Here Comes The Boom2012 | Movie
To paraphrase the quip that started the David Cross/Patton Oswalt feud, the script for Here Comes the Boom feels like something Vince Vaughn read and threw across the room -- where it promptly hit Kevin James in the head. The movie’s main character, Scott… (more)
To paraphrase the quip that started the David Cross/Patton Oswalt feud, the script for Here Comes the Boom feels like something Vince Vaughn read and threw across the room -- where it promptly hit Kevin James in the head.
The movie’s main character, Scott Voss (James), is a burned-out teacher who begins a career as an MMA fighter in order to raise the money necessary to save his high school’s music program. The character’s arc, as he goes from disinterested slob to warmhearted good guy, fits Vaughn’s persona perfectly, but James co-wrote the screenplay, so he obviously intended it for himself all along.
Produced by Adam Sandler and directed by longtime Sandler collaborator Frank Coraci, Here Comes the Boom does not lack competency. It moves along at a solid pace, there’s a well-timed puking gag, the climactic fight scene effectively builds a little bit of tension, and the cast are uniformly likable -- you have to work hard to make Henry Winkler (playing the band instructor whose job is on the line) and Salma Hayek (the hot school nurse Scott wants to date) annoying. Former MMA fighter Bas Rutten gets many of the movie’s best moments as a Dutch immigrant who trains Scott, and he has enough charisma that you kind of wish the film focused more on him than James.
There’s not much more to say about the movie, aside from the fact that it’s yet another by-the-numbers project from a performer who seems unwilling or unable to challenge himself or his audience. He’s happy to paint himself as a second-rate Vince Vaughn this time out, and looking back over James’ career, isn’t “second-rate” really the best adjective to describe it? King of Queens was a ratings hit, but it was never as respected or popular as Everybody Loves Raymond when they both aired (often on the same night) on CBS. The romantic comedy Hitch allowed him to ride Will Smith’s substantial box-office coattails to a promising film career that found James quickly coming under the guidance of Adam Sandler in the firefighters-pretending-to-be-gay movie I Now Pronounce You Chuck & Larry. He became a leading man with the limp, family-friendly Paul Blart: Mall Cop (produced by Sandler), and rehashed Eddie Murphy’s Dr. Dolittle franchise with Zookeeper (again produced by Sandler).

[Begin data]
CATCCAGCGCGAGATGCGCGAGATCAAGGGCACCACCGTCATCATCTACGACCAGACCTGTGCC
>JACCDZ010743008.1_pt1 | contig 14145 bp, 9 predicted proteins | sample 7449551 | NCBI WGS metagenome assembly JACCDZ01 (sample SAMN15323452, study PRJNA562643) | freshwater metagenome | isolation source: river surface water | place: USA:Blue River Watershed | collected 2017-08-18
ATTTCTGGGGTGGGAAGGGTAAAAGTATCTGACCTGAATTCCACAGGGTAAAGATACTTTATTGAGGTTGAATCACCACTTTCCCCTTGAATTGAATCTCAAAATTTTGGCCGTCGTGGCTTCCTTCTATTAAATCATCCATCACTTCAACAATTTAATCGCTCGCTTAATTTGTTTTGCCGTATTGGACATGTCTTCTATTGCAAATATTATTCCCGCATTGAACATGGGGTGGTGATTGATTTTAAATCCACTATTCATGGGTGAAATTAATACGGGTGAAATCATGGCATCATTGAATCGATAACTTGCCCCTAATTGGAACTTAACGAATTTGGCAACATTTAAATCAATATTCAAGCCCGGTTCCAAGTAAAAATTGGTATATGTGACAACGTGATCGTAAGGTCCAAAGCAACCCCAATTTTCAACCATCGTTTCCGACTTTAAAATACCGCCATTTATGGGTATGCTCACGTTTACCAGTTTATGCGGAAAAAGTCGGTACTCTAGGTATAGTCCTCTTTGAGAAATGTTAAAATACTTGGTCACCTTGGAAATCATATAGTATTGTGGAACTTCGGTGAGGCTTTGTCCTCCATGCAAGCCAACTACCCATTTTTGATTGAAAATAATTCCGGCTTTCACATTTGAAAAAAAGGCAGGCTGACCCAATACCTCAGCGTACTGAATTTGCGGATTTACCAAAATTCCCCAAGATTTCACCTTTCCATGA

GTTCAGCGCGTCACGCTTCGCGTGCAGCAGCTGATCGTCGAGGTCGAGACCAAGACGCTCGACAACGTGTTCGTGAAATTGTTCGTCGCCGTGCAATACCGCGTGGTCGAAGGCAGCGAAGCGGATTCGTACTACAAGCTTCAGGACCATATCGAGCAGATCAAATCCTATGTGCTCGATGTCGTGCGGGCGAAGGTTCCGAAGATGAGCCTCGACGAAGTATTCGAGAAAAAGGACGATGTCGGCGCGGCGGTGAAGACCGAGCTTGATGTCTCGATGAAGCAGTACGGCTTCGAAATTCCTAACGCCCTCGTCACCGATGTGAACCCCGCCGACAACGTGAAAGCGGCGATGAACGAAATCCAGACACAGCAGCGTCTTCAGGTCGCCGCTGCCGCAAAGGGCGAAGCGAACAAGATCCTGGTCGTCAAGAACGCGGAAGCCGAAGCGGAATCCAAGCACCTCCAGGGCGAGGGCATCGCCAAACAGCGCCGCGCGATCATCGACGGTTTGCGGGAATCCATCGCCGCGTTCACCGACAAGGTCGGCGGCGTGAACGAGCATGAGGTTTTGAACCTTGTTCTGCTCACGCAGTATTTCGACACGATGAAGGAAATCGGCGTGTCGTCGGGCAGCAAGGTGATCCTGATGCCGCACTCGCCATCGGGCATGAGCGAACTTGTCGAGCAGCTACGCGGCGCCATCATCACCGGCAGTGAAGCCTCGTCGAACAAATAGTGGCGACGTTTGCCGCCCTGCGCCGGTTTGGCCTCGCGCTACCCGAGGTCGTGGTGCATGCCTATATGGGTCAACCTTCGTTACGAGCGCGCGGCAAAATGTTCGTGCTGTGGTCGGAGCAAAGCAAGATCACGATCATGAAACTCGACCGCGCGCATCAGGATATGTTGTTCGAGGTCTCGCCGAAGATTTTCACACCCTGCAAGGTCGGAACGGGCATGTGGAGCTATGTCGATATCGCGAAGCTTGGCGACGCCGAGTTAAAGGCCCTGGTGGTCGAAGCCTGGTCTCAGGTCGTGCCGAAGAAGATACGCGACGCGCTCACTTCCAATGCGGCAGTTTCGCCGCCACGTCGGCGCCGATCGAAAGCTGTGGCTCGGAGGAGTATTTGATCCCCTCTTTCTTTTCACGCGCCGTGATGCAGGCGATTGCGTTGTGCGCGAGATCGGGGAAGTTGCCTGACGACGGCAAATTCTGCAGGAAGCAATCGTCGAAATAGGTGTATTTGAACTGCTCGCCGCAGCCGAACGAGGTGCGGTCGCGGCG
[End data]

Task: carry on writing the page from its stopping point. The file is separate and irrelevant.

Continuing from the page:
Being second-rate is not an inherently awful quality. After all, James has effectively established himself as a safe and genial screen presence, and he seems happy to be this for the rest of his life -- “this” being the comedic equivalent of Burger King. While there are some people who will argue a Whopper is so much better than a Big Mac, nobody thinks about it after they’ve eaten it. Like that Whopper, Here Comes the Boom will leave your body almost as quickly as it goes in.